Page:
ESPN links to a sports blog created by a journalism graduate student at Arizona State University and offers a potentially huge readership.
In North Carolina, some employers check out the critical thinking skills of job prospects by perusing their work on an editing professor’s blog.
In a class at Michigan State University (MSU), students use blogs to report on local news—covering the mayor, school boards, crime and courts.
Blogs are a good way to teach journalism. In fact, there are many journalism professors who contend that they are an absolute necessity if students are going to have marketable skills for potential employers. Or for those students who head down the entrepreneurial path, a blog can be the lifeblood of that enterprise. In creating and using blogs, students become aware of—and familiar with the use of—a popular and ubiquitous and (virtually) no-cost digital platform on which journalists work these days. For them, it’s like collecting “clips,” only without having to clip anything.
“Nowadays, editors and reporters are being asked to blog,” said Andy Bechtel
, assistant professor at the University of North Carolina-Chapel Hill. “It’s part of the job now and our courses need to reflect what’s happening in the field.” A 2008 study by the Bivings Group found that 95 of the top 100 U.S. newspapers use reporter blogs.
Bechtel and others don’t believe—as some diehard detractors do—that adding blogs to the work students do in journalism courses diminishes the teaching of traditional skills. “I don’t think blogging is a nontraditional skill,” Bechtel says. “It’s a writing skill; it’s still headline writing. We’re simply adapting our traditional skills to a different medium.”
In his advanced editing class, students write guest posts about editing topics on Bechtel’s blog, The Editor’s Desk
. As he reminds his students: “It’s not a technology class. It’s not a software class. It’s an editing class.”
At Michigan State University (MSU), students in Joe Grimm’s
public affairs reporting class create blogs to post stories, maps, charts, photos, slideshows and video stories from their beats. “When it is posted on the Web, it becomes more real, more important,” says Grimm, visiting editor-in-residence at MSU. “People actually look at it.” In the Fall 2010 semester, each of the three sections of this course has 17 students, which is far more reporters than the local newspaper. “We have enough people that we can start to become a resource for the community.” Grimm said. “That’s especially important as traditional media cut back.”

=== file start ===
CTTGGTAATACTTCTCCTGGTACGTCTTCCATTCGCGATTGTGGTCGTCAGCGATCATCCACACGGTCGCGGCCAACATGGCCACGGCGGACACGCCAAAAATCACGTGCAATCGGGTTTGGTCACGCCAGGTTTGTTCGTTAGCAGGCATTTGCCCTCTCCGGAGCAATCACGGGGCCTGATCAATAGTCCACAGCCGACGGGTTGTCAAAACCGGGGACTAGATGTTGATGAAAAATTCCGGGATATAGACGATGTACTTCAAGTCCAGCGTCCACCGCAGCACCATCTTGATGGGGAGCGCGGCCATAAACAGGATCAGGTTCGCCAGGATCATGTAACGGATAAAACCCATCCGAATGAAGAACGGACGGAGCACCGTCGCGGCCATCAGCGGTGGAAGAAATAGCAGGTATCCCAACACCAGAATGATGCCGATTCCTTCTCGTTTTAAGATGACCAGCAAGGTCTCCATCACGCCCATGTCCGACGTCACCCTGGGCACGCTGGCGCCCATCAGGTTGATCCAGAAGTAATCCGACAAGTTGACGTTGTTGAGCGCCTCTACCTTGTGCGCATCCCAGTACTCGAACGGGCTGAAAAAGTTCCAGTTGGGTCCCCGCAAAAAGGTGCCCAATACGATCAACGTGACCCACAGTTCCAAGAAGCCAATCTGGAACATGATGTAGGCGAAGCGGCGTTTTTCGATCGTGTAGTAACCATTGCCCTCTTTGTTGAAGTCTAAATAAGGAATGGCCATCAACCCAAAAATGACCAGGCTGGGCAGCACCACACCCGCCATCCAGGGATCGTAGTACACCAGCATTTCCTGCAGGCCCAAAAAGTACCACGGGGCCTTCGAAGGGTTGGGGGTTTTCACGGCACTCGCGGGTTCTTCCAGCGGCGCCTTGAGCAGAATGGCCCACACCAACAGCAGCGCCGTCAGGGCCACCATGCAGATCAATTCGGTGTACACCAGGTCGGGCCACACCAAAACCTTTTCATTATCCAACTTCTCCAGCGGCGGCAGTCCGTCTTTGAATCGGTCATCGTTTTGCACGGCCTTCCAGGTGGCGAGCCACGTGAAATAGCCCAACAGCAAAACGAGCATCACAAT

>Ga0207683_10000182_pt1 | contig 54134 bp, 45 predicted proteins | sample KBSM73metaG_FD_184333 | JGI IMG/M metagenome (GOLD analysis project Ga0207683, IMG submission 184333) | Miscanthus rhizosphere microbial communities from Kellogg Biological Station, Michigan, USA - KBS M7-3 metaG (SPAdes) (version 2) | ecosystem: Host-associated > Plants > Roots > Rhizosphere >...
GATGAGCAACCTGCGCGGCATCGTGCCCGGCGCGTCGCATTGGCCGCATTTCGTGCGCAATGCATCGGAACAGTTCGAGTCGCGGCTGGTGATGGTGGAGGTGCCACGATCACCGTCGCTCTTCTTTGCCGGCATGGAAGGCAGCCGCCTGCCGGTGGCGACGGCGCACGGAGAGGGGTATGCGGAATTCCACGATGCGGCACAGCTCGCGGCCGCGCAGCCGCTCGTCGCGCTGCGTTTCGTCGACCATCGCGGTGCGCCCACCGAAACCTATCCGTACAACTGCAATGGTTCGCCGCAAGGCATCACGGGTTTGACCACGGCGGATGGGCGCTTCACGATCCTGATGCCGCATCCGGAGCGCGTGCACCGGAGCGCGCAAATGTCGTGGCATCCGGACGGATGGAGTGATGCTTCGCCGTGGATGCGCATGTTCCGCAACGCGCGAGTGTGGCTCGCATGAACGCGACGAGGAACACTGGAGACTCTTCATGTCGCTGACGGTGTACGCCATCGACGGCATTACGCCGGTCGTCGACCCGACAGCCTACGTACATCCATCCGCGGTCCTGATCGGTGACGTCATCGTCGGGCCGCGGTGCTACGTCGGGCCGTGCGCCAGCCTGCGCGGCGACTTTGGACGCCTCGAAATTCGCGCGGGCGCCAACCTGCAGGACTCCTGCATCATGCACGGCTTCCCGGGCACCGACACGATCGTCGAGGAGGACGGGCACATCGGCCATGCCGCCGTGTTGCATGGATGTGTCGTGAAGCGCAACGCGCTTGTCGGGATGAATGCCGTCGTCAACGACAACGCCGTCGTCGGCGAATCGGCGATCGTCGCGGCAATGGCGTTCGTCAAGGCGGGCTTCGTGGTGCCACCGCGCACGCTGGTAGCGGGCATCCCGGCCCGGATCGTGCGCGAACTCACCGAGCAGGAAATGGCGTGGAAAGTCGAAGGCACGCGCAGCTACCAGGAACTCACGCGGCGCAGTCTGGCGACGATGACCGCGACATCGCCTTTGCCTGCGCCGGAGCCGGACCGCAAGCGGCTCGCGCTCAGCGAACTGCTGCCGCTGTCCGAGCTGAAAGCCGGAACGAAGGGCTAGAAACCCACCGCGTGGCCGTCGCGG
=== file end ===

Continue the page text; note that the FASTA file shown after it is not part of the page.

To convince faculty skeptics that blogs go well beyond opinionated rants, Grimm shows colleagues the work that his students produce. “One student created a chart showing how a property tax proposal would affect your taxes, giving readers a worksheet on taxes. That’s real public service, public affairs reporting.” When Lansing’s mayor held a press conference to announce he would run for governor, a student texted Grimm asking if she should attend. “They’re acting like real reporters,” he said. Not only did she post a story, she created a slideshow too. “We’ve learned amazing things can be done.”
Journalism professors cannot be fearful about learning or teaching technology. It is simply a part of how their job needs to evolve. “One thing professors need to get over is this idea we’re oracles, “ Grimm says. “Students are very comfortable with this stuff, and we need to get past the idea that they don’t learn anything unless we teach it to them. We still teach journalism—accuracy, ethics, and responsibility for public service. We still teach those traditional hard-core elements.”